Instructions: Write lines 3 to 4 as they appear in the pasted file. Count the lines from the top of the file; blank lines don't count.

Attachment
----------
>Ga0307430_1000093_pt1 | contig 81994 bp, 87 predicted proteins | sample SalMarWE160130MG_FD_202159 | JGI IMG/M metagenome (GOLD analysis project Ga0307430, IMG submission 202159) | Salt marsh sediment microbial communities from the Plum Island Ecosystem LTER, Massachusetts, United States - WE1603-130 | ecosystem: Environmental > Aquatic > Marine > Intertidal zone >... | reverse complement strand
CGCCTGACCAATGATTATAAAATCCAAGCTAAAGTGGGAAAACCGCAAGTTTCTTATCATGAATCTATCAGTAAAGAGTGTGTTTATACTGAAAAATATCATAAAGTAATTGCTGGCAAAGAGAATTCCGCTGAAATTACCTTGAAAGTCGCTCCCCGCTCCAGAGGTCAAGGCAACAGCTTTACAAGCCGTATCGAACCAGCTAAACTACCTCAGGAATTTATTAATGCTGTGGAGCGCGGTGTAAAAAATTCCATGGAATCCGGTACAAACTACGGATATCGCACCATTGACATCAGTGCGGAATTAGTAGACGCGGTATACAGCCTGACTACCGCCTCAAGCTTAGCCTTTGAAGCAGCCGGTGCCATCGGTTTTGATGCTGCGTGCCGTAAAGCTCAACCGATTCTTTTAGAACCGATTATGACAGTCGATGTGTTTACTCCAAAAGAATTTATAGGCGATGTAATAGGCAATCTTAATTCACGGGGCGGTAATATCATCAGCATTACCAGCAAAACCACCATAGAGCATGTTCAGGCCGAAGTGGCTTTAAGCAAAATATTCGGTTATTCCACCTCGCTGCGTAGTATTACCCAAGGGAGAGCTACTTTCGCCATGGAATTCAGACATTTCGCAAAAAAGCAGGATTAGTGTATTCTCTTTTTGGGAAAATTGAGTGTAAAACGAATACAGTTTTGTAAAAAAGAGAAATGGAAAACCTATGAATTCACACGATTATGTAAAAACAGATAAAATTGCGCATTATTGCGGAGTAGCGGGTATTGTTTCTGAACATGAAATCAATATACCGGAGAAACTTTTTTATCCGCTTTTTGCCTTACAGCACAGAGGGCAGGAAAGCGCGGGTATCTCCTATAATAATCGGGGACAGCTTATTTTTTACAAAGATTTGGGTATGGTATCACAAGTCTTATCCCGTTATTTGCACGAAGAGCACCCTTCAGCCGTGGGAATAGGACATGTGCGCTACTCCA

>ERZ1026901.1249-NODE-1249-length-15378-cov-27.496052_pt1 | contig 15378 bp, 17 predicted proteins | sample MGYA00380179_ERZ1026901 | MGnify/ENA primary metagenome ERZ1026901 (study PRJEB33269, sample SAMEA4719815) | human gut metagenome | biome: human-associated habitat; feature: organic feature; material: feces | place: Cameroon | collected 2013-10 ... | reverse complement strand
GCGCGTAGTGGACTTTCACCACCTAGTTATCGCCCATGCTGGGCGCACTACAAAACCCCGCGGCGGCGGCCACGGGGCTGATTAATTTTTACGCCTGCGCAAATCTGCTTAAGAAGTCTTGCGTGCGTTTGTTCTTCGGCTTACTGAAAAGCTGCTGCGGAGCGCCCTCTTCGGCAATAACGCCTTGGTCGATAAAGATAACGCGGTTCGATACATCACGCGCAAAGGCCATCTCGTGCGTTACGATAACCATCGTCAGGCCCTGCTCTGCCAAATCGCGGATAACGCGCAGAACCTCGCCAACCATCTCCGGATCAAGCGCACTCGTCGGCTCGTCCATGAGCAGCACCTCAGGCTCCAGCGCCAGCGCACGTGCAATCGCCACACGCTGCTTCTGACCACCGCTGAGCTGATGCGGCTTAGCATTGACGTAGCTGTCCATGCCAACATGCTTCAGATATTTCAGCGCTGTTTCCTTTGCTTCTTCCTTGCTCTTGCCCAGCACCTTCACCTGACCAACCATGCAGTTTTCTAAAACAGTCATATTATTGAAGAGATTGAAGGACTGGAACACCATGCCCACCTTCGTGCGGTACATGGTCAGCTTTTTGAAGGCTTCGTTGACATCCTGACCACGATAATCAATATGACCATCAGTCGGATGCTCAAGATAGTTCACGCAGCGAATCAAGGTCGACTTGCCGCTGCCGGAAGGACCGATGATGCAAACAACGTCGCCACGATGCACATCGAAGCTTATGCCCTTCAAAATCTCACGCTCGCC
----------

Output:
>ERZ1026901.1249-NODE-1249-length-15378-cov-27.496052_pt1 | contig 15378 bp, 17 predicted proteins | sample MGYA00380179_ERZ1026901 | MGnify/ENA primary metagenome ERZ1026901 (study PRJEB33269, sample SAMEA4719815) | human gut metagenome | biome: human-associated habitat; feature: organic feature; material: feces | place: Cameroon | collected 2013-10 ... | reverse complement strand
GCGCGTAGTGGACTTTCACCACCTAGTTATCGCCCATGCTGGGCGCACTACAAAACCCCGCGGCGGCGGCCACGGGGCTGATTAATTTTTACGCCTGCGCAAATCTGCTTAAGAAGTCTTGCGTGCGTTTGTTCTTCGGCTTACTGAAAAGCTGCTGCGGAGCGCCCTCTTCGGCAATAACGCCTTGGTCGATAAAGATAACGCGGTTCGATACATCACGCGCAAAGGCCATCTCGTGCGTTACGATAACCATCGTCAGGCCCTGCTCTGCCAAATCGCGGATAACGCGCAGAACCTCGCCAACCATCTCCGGATCAAGCGCACTCGTCGGCTCGTCCATGAGCAGCACCTCAGGCTCCAGCGCCAGCGCACGTGCAATCGCCACACGCTGCTTCTGACCACCGCTGAGCTGATGCGGCTTAGCATTGACGTAGCTGTCCATGCCAACATGCTTCAGATATTTCAGCGCTGTTTCCTTTGCTTCTTCCTTGCTCTTGCCCAGCACCTTCACCTGACCAACCATGCAGTTTTCTAAAACAGTCATATTATTGAAGAGATTGAAGGACTGGAACACCATGCCCACCTTCGTGCGGTACATGGTCAGCTTTTTGAAGGCTTCGTTGACATCCTGACCACGATAATCAATATGACCATCAGTCGGATGCTCAAGATAGTTCACGCAGCGAATCAAGGTCGACTTGCCGCTGCCGGAAGGACCGATGATGCAAACAACGTCGCCACGATGCACATCGAAGCTTATGCCCTTCAAAATCTCACGCTCGCC